Place the egg whites in the clean bowl of a stand mixer fitted with the whisk attachment. Beat until fluffy and white, about 1 to 2 minutes. Gradually add the sugar and continue beating until stiff shiny peaks form, about 1 to 2 minutes more. Do not overwhip.

Fold the dry ingredients into the egg whites in three separate additions. Do not overmix. Fold just until there are no large lumps or white streaks left.

Transfer the batter to the pastry bag. Pipe out 1 1/4-inch rounds about 1-inch apart onto the baking sheet. Rap the sheets against the counter until the macaron surfaces become flatter, helping to create the foot. Let the rounds sit at room temperature for at least 30 minutes, or until a matte skin forms on top of the macarons and they are no longer sticky to the touch. Meanwhile, arrange an oven rack to the middle position and preheat the oven to 350°F (if your oven runs hot, set it to 325°F).

Bake for about 14 minutes, or until the macarons are smooth, firm, and dry with "feet," rotating the sheet halfway through. Do not overbake. Transfer the sheet to a cooling rack and cool completely.

For the ganache:

Place the chocolate and espresso powder in a large bowl. Heat the cream in a small saucepan over medium heat until it just comes to a boil. Pour the hot cream over the chocolate. Let stand for one minute then add the butter and stir the mixture until the chocolate is melted and the mixture is smooth. Chill the ganache until it is firmed but still spreadable, about 30 minutes.

To assemble:

Match macarons of similar size. Place the ganache in a piping bag fitted with a plain tip. Pipe out about a teaspoon of ganache on the center of the macaron half. Top with the other macaron and press down gently. Repeat for remaining macarons. Store the macarons in an airtight container in the refrigerator. Macarons actually taste best the day after they're baked.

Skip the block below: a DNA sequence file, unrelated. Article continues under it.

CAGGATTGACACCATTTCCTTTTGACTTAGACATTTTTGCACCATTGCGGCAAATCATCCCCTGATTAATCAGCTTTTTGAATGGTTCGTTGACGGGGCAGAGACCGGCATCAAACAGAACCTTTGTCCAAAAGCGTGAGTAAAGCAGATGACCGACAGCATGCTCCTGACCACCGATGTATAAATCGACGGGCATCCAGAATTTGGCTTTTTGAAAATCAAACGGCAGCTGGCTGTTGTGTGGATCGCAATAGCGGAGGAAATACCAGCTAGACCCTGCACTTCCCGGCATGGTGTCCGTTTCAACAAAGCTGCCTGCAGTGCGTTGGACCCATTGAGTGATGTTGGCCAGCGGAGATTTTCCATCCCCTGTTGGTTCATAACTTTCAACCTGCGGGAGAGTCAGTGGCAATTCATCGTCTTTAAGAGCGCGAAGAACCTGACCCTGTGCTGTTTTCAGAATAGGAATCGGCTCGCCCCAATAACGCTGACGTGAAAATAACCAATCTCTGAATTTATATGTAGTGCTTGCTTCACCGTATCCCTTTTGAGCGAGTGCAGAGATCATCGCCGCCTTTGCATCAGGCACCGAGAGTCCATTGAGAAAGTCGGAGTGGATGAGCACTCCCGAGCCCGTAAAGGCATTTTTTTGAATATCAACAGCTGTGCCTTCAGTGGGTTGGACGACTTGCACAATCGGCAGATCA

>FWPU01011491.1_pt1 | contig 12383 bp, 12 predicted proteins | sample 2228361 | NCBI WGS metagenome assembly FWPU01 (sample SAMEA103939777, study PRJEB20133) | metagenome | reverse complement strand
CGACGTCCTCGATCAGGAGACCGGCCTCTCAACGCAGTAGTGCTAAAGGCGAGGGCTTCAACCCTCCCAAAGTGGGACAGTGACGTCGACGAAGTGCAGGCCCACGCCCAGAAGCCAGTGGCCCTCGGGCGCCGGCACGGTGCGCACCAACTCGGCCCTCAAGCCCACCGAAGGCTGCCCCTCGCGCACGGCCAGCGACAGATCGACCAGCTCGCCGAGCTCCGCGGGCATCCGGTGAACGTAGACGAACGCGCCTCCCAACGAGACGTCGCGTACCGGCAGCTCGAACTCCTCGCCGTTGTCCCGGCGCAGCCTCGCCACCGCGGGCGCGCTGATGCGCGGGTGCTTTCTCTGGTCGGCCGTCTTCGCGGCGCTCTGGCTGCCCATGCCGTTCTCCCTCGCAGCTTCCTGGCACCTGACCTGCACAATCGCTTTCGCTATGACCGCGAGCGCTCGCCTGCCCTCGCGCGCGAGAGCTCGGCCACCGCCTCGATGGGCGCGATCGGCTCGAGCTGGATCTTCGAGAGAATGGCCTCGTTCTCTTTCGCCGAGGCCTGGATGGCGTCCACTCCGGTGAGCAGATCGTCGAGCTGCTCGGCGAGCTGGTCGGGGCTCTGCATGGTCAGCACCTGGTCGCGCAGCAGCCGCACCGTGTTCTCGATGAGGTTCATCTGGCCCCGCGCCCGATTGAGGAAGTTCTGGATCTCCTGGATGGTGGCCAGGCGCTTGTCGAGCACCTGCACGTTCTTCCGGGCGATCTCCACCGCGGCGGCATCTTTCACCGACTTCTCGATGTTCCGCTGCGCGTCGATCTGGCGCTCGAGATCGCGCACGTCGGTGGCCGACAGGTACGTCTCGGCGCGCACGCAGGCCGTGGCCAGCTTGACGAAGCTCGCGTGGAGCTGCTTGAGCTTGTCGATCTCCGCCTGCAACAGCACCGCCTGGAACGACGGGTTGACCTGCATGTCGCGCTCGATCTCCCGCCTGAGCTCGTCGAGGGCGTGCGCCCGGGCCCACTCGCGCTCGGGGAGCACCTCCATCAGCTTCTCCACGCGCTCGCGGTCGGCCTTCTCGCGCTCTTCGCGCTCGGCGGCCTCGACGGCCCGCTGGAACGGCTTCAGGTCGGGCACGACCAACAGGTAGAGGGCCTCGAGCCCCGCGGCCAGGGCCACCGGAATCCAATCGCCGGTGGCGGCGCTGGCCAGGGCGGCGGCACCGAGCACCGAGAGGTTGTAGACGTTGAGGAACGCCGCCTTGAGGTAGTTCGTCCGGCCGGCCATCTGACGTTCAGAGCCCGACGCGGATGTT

Adapted from The Messy Cook and Chow

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20 Responses to “Chocolate Espresso Macarons”

  1. #
    Diane @ Vintage Zest — May 20, 2013 at 5:37 am

    These look great! I just went to France last month and tried a bunch of Macarons. I have to say that I think some certain famous places overdried them, or maybe we got a bad batch. In any case, I didn’t know about that step except that my friend (a macaron expert!) was telling me about it.

    Thanks for awesome recipe!

  2. #
    Tieghan — May 20, 2013 at 6:15 am

    Oh my gosh! Girl those look perfect!! Wow!

  3. #
    Gerry @ foodness gracious — May 20, 2013 at 6:42 am

    Awesome, I love the flavors you chose and want some for Breakfast immediately!!

  4. #
    Anusha — May 20, 2013 at 9:08 am

    Looks swell these macaroons and i must say it just takes one to chocolate heaven!!

  5. #
    Rachel Cooks — May 20, 2013 at 10:21 am

    These are perfect! They are on my bucket list for sure.

  6. #
    claire (@realnutritioncg) — May 20, 2013 at 2:02 pm

    Could these be any more beautiful? Love these Tessa!

  7. #